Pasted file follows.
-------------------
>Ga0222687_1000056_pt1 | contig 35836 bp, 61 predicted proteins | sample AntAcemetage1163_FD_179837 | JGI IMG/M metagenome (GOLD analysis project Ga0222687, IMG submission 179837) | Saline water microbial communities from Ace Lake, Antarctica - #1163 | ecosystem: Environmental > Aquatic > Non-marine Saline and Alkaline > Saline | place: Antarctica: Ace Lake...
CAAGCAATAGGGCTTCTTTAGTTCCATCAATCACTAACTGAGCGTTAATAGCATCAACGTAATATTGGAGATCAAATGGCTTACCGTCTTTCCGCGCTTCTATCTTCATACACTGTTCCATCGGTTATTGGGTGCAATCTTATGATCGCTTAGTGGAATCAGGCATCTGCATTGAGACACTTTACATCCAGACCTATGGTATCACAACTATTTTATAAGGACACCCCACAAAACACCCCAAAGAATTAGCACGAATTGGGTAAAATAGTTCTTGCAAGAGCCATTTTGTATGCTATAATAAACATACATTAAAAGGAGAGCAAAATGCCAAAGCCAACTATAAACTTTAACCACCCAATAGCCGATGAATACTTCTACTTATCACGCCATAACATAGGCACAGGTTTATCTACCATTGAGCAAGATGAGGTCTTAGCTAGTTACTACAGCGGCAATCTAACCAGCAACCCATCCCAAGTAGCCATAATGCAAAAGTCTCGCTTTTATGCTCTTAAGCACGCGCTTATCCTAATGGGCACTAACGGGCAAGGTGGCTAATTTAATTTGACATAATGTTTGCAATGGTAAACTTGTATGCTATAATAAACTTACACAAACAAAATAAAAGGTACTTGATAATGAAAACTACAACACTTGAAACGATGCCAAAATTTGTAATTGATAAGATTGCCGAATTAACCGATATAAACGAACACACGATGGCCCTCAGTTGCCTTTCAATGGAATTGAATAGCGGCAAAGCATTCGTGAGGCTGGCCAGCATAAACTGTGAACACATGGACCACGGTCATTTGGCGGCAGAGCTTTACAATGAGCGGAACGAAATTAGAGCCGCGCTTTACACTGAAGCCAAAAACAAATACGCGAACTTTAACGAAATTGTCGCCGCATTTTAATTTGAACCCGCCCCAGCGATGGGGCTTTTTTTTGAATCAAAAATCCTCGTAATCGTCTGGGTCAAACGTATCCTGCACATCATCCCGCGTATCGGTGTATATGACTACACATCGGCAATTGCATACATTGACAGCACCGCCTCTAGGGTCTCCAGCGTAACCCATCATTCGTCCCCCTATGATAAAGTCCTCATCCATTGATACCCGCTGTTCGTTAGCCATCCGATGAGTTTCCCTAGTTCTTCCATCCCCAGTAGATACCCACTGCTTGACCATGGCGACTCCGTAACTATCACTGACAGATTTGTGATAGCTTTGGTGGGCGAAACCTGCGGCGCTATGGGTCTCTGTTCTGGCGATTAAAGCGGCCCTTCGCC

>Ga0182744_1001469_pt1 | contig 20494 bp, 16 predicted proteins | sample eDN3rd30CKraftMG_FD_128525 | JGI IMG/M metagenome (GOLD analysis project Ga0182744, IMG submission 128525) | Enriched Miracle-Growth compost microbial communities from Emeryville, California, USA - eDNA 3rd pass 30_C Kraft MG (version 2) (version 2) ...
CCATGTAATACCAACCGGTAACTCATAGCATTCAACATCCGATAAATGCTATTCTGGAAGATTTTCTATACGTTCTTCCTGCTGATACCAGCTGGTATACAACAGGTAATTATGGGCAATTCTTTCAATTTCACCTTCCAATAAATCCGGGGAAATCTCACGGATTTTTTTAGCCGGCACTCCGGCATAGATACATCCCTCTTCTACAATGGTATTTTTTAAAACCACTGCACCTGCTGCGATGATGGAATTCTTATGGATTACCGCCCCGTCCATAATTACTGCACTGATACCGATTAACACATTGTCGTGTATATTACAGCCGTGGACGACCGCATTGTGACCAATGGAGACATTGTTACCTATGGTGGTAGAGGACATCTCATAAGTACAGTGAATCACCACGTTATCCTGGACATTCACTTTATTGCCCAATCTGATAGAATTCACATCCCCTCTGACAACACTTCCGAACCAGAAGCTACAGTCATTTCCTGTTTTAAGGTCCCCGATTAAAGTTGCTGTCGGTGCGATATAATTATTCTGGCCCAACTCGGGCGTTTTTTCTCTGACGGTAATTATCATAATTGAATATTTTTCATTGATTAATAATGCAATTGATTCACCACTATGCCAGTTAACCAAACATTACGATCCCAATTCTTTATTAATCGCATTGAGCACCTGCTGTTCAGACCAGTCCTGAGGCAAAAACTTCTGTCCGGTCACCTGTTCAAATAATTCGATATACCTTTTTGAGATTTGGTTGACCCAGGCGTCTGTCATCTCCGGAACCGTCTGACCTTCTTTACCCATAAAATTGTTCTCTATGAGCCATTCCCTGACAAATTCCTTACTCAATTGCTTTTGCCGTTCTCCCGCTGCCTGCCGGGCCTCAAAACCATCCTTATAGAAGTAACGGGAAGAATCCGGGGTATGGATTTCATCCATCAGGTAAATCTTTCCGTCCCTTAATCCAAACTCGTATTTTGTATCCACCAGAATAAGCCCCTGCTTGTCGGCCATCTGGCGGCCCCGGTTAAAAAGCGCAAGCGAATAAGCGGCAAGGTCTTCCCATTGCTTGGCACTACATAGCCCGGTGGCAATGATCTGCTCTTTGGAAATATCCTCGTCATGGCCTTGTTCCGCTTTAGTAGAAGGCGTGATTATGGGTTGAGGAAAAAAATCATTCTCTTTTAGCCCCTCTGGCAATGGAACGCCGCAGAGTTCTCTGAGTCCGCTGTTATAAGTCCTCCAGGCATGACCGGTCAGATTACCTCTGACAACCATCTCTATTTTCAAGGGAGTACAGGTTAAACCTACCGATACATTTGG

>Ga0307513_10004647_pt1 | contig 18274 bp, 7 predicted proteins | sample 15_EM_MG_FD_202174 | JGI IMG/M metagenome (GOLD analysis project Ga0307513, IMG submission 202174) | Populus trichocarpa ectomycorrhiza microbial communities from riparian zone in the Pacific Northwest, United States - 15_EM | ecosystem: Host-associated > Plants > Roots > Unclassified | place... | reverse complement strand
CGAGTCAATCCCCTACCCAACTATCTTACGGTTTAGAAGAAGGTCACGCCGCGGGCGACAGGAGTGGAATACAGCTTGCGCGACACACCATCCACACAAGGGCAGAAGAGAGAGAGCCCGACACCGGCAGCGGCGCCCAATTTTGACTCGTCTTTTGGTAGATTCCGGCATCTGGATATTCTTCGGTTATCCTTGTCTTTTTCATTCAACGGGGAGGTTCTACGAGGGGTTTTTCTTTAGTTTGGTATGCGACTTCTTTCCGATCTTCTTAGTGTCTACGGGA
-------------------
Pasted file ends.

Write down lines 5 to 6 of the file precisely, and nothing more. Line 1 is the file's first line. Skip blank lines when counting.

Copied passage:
>Ga0307513_10004647_pt1 | contig 18274 bp, 7 predicted proteins | sample 15_EM_MG_FD_202174 | JGI IMG/M metagenome (GOLD analysis project Ga0307513, IMG submission 202174) | Populus trichocarpa ectomycorrhiza microbial communities from riparian zone in the Pacific Northwest, United States - 15_EM | ecosystem: Host-associated > Plants > Roots > Unclassified | place... | reverse complement strand
CGAGTCAATCCCCTACCCAACTATCTTACGGTTTAGAAGAAGGTCACGCCGCGGGCGACAGGAGTGGAATACAGCTTGCGCGACACACCATCCACACAAGGGCAGAAGAGAGAGAGCCCGACACCGGCAGCGGCGCCCAATTTTGACTCGTCTTTTGGTAGATTCCGGCATCTGGATATTCTTCGGTTATCCTTGTCTTTTTCATTCAACGGGGAGGTTCTACGAGGGGTTTTTCTTTAGTTTGGTATGCGACTTCTTTCCGATCTTCTTAGTGTCTACGGGA